It becomes apparent or it should begin to become apparent that, “A martial art self-defense culture that trains and encourages practitioners to adopt a “warrior mindset (actually mentality).” … how the warrior mindset (mentality), though adopted with the very best of intentions, leads to unnecessary violence (greater force levels than necessary or even prudent to the situation, etc.).” 

Having a warrior mindset is only possible for a true warrior, one who has gone into harms way in far off places to combat enemies of our society as mandated by our countries appropriate authorities and has experienced the blood and death of combat situations. All others are NOT warriors and CANNOT fathom or understand a warrior mind, a warrior mindset or a warriors experiences. All others are NOT Warriors and cannot be a warrior or have a warrior mind-set by attending a martial training hall three times a week and participating in dojo kumite or any other competitive form of martial discipline. 

The best anyone can do is create a “Self-Defense mind-set” that knows, understands, trains, practices and applies appropriate self-defense methods with a mindset that has complete and total commitment to achieving appropriate goals toward remaining within the self-defense square.” The warrior terms are sales gimmicks used to tickle your monkey brains ego pride driven emotional experiences set from exposure to movies, television and fictional stories of warriors, etc.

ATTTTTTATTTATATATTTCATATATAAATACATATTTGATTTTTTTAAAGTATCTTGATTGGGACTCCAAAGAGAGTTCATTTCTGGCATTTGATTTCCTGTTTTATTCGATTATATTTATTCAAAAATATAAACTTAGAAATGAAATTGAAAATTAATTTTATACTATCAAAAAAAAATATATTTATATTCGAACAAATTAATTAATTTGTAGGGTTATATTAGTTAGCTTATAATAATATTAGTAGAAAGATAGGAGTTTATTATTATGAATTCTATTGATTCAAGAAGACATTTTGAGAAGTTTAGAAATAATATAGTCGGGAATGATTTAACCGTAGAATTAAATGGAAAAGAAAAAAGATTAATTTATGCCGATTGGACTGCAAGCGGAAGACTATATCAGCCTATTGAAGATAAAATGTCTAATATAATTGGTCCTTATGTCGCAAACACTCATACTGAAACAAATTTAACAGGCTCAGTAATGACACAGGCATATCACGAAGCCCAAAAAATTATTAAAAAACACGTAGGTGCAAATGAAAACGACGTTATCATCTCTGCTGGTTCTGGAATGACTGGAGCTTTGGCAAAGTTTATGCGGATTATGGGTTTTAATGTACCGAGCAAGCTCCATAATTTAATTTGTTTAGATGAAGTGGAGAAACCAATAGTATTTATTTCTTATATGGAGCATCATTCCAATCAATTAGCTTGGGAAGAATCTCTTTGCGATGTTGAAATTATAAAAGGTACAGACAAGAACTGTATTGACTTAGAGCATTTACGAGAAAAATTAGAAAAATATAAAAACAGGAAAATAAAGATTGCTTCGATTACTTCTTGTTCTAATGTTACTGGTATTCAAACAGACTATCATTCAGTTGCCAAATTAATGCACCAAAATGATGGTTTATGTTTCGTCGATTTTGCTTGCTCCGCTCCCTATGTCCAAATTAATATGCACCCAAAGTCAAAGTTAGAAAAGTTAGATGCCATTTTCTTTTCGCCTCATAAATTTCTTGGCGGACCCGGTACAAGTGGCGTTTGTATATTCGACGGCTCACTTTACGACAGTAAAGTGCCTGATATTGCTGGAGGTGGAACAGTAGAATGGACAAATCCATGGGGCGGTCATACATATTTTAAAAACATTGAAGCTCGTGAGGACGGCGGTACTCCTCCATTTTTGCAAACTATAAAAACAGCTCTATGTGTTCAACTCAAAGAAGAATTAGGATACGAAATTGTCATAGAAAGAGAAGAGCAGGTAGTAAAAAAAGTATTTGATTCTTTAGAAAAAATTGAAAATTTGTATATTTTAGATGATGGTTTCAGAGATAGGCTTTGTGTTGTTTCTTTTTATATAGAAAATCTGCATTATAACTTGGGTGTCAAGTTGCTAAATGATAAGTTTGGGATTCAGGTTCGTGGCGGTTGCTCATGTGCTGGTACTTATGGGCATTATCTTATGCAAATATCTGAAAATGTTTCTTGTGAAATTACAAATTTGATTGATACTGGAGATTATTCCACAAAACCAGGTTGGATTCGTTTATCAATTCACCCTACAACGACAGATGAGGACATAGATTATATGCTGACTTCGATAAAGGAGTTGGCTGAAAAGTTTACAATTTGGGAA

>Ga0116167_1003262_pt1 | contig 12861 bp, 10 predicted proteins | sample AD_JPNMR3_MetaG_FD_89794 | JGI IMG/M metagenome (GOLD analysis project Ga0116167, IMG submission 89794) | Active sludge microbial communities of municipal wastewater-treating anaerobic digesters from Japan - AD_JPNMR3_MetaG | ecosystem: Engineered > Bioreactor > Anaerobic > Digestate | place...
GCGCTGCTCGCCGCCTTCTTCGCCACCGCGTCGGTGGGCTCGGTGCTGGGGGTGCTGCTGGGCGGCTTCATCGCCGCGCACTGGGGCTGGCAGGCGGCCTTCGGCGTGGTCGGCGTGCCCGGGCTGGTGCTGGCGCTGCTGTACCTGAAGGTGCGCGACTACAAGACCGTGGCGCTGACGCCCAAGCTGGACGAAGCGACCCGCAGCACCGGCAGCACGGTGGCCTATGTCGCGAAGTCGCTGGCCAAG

Bibliography (Click the link)

Attacking Distance

Caveat: This article is mine and mine alone. I the author of this article assure you, the reader, that any of the opinions expressed here are my own and are a result of the way in which my meandering mind interprets a particular situation and/or concept. The views expressed here are solely those of the author in his private capacity and do not in any way represent the views of other martial arts and/or conflict/violence professionals or authors of source materials. It should be quite obvious that the sources I used herein have not approved, endorsed, embraced, friended, liked, tweeted or authorized this article. (Everything I think and write is true, within the limits of my knowledge and understanding. Oh, and just because I wrote it and just because it sounds reasonable and just because it makes sense, does not mean it is true.) 

Please make note that this article/post is my personal analysis of the subject and the information used was chosen or picked by me. It is not an analysis piece because it lacks complete and comprehensive research, it was not adequately and completely investigated and it is not balanced, i.e., it is my personal view without the views of others including subject experts, etc. Look at this as “Infotainment rather then expert research.” This is an opinion/editorial article/post meant to persuade the reader to think, decide and accept or reject my premise. It is an attempt to cause change or reinforce attitudes, beliefs and values as they apply to martial arts and/or self-defense. It is merely a commentary on the subject in the particular article presented.